The great pharmacological stabilizer is lithium, but there are other drugs that also act as stabilizers. Among them are quetiapine, valproic acid, and lamotrigine. All of them require psychiatric medical indication and control.

Along with this combination and understanding that human beings are complex, it is very important to take care of other areas, such as healthy eating, maintaining adequate moral and spiritual principles, taking care of sleep, and maintaining adequate physical activity.

With these concepts I tried to summarize and exemplify, I leave some practical advice:

  1. Do not be angry with the person until you understand it may be the illness that is driving your actions, thoughts, and words.
  2. When in doubt, consult a mental health specialist so you can have a direction of what you need to do and understand.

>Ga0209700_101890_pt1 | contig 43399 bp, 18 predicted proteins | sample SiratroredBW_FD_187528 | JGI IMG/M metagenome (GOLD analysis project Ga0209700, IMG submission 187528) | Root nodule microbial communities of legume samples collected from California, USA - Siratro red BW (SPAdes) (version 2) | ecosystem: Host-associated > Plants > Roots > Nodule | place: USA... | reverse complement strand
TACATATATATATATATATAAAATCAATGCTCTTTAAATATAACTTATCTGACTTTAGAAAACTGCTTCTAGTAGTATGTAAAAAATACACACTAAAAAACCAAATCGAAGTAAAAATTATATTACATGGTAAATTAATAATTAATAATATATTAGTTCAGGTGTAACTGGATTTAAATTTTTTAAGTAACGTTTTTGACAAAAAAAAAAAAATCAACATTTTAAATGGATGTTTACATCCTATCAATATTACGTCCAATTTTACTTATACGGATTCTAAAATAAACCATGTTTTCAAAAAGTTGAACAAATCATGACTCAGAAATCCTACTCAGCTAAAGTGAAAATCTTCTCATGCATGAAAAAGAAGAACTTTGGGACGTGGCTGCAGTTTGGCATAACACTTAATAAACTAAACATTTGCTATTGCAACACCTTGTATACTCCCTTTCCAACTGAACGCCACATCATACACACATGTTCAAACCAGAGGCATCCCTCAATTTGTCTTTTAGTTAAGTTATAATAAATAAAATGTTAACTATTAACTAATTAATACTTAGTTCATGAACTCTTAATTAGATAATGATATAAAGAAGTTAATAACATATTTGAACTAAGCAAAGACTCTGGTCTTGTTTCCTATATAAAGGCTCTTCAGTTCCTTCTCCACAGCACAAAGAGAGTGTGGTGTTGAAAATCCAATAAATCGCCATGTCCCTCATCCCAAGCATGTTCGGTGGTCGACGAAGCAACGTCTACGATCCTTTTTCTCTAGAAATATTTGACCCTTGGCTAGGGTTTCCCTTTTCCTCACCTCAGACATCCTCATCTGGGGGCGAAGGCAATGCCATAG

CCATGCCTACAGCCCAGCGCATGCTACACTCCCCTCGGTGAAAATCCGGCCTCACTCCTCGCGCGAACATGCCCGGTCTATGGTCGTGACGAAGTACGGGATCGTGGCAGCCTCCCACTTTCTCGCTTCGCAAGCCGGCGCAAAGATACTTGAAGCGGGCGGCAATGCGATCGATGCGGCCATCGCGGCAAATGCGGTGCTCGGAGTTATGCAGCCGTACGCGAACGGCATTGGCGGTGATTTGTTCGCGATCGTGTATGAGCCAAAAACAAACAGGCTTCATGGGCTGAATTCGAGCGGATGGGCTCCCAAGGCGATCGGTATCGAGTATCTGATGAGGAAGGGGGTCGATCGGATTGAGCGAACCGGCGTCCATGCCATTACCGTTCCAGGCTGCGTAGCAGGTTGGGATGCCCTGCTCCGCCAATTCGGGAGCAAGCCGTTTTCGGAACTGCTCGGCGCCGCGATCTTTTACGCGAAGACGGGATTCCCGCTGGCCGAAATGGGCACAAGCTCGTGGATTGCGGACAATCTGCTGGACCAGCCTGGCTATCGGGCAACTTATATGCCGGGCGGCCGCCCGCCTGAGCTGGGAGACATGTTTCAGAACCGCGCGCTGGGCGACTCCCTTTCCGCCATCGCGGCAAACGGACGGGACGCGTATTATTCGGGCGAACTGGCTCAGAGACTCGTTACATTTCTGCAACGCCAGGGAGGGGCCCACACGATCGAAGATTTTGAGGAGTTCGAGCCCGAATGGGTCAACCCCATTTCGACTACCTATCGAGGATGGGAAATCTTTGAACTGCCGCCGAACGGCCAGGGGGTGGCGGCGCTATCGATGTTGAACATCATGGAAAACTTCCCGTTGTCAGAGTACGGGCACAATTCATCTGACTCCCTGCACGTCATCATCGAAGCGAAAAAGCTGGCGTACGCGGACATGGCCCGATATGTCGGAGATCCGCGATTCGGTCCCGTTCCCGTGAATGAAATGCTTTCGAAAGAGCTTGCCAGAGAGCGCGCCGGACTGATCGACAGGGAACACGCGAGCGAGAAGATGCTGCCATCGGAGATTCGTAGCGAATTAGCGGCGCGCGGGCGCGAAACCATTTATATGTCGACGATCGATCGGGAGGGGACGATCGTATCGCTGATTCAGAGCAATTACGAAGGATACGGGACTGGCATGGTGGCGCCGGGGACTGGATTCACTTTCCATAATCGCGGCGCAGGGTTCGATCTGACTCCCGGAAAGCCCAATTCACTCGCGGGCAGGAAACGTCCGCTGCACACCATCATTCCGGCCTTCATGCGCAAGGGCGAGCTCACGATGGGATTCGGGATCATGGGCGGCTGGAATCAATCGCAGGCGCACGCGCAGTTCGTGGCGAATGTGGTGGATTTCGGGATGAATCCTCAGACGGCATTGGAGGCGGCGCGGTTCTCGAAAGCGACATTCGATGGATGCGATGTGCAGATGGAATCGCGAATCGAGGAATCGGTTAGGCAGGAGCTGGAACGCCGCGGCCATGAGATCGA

3. Understand that the euphoric phase is phenomenal, but it also needs to be controlled, and do not resist treatment, as it is for your own good.
  4. Some drugs used in manic conditions make you sleepy, so don't be alarmed. It is often necessary for the patient to decrease activity to protect him or her.
  5. Begin to analyze the actions and understand they may be outside expected normality; you have to talk, verify if it's just an impression, and ask for help.
  6. Bipolarity is a disease, not a lack of faith! In fact, faith in God will help a lot in treatment and enable family members to better understand and provide support.
  7. If you are at one pole, understand the other pole can appear at any time. When you understand this, ask for help.
  8. This disease has treatment, so do not lose hope.

This article was originally published on the South American Division’s Portuguese news site

arrow-bracket-rightCommentscontact